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back to article $1bn lawsuit takes novel approach in fighting spam

A group opposed to spam is taking a novel approach to fighting the scourge by using a mountain of data and a $1bn lawsuit to go after email harvesters who make possible all those penis-enlargement solicitations in the first place. The complaint, filed by Project Honey Pot on behalf of tens of thousands of members in more than …

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Anonymous Coward

hats off to Project Honey Pot...

it sounds like PHP is doing a great job...& spammers must be sentenced at par with Drug Mafias...Life without a parole & PC...!

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Anonymous Coward

Tilting at windmills

One word for them....

Botnets

They will never find the perpetrators. Did they think it would be so easy ?

Perhaps they do want to sue the poor bod in Poland who never knew he had a trojan.

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RE: Tilting at windmills

Martk_T said: "Botnets"

Yes, they're involved in sending the spam, but this case targets those who are feeding e-mail addresses to the botnets to be spammed. I may be wrong, but I've never heard of an address harvesting bot, so IMO this is targeting the right people.

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Harvesters

Of course address harvesters are automated. Why do you think things like wpoison exist? http://www.monkeys.com/wpoison/

I've certainly had addresses harvested off web pages.

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the botnet problem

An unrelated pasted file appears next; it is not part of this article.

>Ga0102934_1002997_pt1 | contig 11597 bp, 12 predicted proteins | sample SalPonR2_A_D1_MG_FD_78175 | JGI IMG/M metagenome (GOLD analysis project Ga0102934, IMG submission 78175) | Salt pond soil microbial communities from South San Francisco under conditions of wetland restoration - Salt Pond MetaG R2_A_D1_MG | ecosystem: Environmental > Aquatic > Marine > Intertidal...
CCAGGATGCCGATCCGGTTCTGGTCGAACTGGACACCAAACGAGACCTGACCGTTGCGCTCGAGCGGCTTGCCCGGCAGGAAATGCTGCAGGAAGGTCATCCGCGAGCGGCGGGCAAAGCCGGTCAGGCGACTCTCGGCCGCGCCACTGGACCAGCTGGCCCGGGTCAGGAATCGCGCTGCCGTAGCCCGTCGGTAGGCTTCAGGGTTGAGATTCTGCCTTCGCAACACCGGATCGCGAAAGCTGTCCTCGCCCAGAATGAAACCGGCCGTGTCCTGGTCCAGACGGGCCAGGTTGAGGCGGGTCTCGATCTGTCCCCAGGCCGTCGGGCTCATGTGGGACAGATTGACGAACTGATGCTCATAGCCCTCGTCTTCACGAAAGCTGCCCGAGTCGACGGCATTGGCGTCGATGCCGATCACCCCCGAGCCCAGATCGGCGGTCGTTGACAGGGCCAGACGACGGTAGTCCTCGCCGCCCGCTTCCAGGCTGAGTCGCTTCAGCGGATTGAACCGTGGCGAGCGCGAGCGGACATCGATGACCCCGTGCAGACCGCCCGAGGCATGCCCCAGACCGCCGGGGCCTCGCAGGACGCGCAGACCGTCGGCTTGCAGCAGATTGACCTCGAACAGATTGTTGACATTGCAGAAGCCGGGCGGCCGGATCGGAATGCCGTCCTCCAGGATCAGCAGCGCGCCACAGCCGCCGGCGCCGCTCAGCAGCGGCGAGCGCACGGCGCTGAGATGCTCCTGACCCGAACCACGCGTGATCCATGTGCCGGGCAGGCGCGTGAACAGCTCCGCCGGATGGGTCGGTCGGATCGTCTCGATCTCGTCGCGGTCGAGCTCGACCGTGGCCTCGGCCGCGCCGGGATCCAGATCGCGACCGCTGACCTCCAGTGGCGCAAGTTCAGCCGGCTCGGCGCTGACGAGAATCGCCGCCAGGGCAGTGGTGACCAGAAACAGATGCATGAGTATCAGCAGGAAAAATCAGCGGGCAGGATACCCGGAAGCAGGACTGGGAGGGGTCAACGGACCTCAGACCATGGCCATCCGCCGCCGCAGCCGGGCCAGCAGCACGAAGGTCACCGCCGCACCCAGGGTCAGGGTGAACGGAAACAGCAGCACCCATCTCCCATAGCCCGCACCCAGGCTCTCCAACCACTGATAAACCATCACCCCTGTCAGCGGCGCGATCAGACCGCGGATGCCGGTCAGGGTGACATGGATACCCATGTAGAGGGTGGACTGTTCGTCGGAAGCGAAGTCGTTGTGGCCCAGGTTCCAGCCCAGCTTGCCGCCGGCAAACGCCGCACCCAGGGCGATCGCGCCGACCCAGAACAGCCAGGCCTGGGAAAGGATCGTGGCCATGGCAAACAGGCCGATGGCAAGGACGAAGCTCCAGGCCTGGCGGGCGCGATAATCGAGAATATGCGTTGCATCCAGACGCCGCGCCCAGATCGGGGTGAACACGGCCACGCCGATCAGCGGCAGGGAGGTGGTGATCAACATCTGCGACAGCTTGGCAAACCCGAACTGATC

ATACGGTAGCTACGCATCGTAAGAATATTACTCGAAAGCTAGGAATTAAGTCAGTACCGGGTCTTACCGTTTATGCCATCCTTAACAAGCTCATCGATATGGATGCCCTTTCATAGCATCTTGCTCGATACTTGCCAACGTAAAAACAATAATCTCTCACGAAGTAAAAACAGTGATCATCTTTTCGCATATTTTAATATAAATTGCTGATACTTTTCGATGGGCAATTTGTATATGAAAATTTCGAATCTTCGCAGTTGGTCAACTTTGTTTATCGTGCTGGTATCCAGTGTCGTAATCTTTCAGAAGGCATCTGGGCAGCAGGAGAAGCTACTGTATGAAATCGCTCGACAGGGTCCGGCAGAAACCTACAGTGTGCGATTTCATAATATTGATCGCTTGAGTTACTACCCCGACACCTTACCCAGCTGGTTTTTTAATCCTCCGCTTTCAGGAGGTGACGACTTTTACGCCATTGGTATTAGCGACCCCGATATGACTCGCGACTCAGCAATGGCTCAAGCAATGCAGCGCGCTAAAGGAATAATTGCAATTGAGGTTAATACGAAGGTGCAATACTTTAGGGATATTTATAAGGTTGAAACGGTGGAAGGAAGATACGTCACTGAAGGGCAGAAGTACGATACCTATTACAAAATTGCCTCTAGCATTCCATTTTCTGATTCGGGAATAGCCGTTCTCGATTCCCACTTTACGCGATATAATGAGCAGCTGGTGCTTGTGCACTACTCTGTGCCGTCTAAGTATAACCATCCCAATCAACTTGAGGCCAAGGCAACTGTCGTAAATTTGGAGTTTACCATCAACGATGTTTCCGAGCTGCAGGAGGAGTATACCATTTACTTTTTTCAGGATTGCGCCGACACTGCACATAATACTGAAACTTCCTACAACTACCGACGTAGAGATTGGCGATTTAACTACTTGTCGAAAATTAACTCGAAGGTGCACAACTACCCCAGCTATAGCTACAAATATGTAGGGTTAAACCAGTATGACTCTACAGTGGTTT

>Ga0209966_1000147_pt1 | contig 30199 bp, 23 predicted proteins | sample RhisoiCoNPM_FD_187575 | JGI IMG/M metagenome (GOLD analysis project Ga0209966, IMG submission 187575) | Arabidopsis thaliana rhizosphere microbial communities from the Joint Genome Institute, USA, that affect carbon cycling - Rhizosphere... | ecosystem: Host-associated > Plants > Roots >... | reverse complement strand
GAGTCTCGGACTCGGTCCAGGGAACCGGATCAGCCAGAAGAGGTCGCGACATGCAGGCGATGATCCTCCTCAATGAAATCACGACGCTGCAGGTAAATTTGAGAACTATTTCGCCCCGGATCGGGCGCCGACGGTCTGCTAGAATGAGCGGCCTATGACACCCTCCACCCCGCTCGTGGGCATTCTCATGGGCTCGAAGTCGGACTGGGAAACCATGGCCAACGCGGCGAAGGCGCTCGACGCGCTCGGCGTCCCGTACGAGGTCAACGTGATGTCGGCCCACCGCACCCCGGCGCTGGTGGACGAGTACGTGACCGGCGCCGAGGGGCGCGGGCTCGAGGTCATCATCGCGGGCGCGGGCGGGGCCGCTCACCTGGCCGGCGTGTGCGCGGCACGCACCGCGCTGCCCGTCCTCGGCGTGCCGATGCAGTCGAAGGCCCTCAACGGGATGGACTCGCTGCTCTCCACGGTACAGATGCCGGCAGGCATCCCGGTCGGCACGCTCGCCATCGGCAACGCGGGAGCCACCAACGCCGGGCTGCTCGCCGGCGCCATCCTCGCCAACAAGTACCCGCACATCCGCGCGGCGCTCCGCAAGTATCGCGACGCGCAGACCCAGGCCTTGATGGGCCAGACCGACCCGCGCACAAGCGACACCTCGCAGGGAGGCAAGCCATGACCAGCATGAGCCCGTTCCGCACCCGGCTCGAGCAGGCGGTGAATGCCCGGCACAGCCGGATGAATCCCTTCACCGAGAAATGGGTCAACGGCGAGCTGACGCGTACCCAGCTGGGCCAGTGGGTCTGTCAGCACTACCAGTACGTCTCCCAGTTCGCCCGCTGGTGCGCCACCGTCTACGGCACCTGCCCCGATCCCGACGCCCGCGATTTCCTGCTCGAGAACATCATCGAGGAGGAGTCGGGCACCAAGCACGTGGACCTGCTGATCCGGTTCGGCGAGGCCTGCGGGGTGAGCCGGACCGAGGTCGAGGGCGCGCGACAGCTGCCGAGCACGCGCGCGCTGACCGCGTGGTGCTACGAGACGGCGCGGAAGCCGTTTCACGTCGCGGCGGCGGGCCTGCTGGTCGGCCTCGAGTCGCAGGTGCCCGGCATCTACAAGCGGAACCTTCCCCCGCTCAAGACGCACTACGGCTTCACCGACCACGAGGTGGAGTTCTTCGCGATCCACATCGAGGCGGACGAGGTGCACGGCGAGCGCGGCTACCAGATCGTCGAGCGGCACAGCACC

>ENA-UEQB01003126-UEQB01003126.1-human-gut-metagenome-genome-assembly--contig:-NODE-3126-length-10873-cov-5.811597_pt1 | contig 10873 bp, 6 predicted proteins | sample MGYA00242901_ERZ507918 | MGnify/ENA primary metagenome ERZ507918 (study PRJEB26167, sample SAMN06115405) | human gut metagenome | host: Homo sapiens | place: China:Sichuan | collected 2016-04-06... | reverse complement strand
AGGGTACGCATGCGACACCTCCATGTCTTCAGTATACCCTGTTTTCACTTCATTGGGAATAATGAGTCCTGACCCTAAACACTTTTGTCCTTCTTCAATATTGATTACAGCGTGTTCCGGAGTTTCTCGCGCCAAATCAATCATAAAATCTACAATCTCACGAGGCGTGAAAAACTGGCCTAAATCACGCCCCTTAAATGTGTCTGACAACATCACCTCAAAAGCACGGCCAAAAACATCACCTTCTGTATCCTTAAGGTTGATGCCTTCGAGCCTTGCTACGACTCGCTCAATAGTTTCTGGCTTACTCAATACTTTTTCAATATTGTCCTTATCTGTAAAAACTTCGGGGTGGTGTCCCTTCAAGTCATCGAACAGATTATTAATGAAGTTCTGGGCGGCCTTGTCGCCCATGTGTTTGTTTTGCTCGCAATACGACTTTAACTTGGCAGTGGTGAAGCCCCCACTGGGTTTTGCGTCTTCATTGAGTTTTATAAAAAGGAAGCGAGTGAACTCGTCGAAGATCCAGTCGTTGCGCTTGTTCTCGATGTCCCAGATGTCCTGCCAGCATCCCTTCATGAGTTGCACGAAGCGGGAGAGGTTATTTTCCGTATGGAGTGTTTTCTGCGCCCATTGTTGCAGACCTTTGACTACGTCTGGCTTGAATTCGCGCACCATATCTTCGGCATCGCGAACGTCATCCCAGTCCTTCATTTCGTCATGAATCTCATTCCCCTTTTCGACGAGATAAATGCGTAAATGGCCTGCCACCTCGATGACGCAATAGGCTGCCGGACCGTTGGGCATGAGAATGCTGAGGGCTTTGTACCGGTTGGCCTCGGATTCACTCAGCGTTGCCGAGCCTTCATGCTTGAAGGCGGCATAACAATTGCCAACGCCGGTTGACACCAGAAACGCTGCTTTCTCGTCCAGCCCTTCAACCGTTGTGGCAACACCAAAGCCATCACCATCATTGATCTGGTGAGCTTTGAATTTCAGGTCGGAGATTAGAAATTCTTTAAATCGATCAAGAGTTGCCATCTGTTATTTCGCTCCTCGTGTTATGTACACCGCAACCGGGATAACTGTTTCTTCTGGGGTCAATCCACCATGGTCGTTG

If there have not been harvesting bots so far, there will be now. Perhaps its time that the ISP industry started to take botnets seriously, and routinely fenced off users who were found to be infected.

Remotely detecting infection is an interesting problem, but there should be a few giveaways - like when a stream of spam or a DDOS attack starts...

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Bronze badge

send it back?

I had thought of writing a script that extracts the top level domain name for the links embedded in spam emails. The script would then do a "Who Is" on that domain name and the result would be parsed for the registrants email address. The spam email would then be forwarded to that email address. A nice little add on for Thunderbird perhaps?

The drawback of this is if everyone who is spammed used this method, then a lot of mail servers would likely fall over under the strain. And there is no guarantee that the domain registrant ever uses the email address specified in his/her domain registration. Is it not a good idea in principle though, targeting the sellers of the product being advertised as well as the actual spammers themselves?

It is easy enough to deal with those spam mails that specify product in title.. calais, viagra, casino, anatrim etc, etc. A mail filter will happily delete these from the mail server without even downloading them. But the obfuscation of title is frustrating and harder to deal with.

And yes it is time for ISPs to act. A simple behaviour based rules gateway/firewall could do a lot to cut down spam and botnets.

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Wrong fight

The only way (that I can see) to bring the purveyors of finest quality spam down is to hit the only part you can really find, trash their servers and increase the cost of them doing business.

Hell they want people to log on and buy their goods - everybody should.

1) Never click on the link in the email - cut and paste the address into a browser.

2) Order 3 or 4 tons of pharmaceutical enhancements.

3) Put in dummy address and credit card number.

4) Repeat.

None of the spam sites that I have seen do a real-time credit card check so the more dummy orders they get the more time is wasted as each one has to be manually checked and updated. The more realistic an address looks the more chance there is of somebody wasting time trying to process an order.

BTW - Credit card numbers are Mod10

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Simple cure by using the IP address of the harvestor

Force the ISP to reveal the identity of the individual/s and post the information on the Net, nature will take its course and they will be eliminated from the gene pool :)

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